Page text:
With the U.S. Supreme Court decision recognizing that special interest groups have the same rights as citizens, it’s anticipated that the future will see huge amounts of money spent promoting or opposing candidates, measures and legislative dealings.
The full-page ad running in The Herald opposing the beverage tax serves as an example of what concerned voters will soon be facing. I don’t care about the beverage tax issue, but I do care that special interests will be able to hide their human side from us. Washingtonians Against the Beverage Tax paid for the ad, and the high court said they have that right. But you have no way of finding out who the real people behind it are, or who provided the most funding.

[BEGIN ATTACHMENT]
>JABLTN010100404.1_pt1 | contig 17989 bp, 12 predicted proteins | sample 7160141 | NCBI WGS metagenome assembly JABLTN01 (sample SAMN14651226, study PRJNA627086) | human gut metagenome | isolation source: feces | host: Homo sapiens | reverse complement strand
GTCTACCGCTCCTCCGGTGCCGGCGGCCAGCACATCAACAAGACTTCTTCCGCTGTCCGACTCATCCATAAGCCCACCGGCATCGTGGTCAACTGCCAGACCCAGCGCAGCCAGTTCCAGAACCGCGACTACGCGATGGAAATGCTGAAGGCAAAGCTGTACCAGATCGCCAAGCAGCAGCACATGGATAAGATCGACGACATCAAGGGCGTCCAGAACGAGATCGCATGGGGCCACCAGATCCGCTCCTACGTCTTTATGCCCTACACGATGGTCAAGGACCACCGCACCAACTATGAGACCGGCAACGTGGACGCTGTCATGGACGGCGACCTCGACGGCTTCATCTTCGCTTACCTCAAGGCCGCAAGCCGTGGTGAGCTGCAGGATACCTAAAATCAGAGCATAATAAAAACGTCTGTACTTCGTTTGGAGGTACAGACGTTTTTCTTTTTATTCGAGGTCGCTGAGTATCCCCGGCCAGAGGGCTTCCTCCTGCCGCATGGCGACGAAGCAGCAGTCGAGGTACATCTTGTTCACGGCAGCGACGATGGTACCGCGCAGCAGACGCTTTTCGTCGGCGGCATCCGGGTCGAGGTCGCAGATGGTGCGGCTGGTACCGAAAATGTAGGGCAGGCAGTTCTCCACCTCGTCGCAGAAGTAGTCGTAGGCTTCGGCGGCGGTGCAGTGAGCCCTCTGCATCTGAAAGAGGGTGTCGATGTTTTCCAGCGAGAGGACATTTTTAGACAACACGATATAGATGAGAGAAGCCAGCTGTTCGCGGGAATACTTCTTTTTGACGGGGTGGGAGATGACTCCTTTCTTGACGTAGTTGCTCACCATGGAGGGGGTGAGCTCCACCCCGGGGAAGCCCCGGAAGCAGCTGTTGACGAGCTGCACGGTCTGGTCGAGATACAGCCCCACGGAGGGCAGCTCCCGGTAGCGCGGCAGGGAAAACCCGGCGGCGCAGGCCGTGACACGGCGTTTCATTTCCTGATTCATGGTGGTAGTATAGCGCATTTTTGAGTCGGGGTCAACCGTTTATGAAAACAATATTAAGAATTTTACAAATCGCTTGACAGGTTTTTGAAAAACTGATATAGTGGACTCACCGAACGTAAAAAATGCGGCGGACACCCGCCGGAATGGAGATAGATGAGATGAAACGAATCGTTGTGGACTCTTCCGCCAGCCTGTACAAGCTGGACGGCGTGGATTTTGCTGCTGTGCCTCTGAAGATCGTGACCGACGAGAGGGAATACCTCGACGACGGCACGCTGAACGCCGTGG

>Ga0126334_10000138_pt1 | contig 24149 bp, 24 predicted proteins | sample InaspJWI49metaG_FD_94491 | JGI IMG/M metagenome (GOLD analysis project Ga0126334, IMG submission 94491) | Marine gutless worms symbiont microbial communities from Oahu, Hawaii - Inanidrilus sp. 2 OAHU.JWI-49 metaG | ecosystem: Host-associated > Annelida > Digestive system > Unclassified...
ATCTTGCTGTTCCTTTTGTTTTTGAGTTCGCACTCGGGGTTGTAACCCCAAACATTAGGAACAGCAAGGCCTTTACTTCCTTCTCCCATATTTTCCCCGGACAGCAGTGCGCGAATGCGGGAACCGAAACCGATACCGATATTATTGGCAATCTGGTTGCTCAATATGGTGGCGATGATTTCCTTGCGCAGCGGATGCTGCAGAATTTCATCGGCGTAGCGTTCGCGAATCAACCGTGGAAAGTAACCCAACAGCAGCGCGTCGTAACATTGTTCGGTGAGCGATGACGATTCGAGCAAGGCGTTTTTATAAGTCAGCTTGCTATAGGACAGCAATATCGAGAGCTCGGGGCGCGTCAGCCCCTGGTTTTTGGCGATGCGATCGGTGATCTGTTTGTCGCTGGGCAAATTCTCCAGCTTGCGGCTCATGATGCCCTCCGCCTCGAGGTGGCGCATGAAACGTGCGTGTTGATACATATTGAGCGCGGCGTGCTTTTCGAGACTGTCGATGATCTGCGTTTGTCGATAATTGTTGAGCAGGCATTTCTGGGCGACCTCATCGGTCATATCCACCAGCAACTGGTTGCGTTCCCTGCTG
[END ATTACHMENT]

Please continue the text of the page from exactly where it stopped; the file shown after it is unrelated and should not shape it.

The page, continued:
WABT’s Web site reveals that the money is from “an ever-growing group that includes individual concerned citizens and consumers, as well as businesses, suppliers, and retailers.” So, we still don’t specifically know who’s trying to sway our opinion.
It took an investigation to finally learn that the LDS Church was a major funder on California’s Proposition 8 issue. They used pass-through organizations with fancy names to hide their donations. Who will be influencing our issues? Will we always have to wait until after the elections to learn the truth about ad providers? Maybe we should just ignore all of the ads that won’t list the names of the people and special interests they really represent.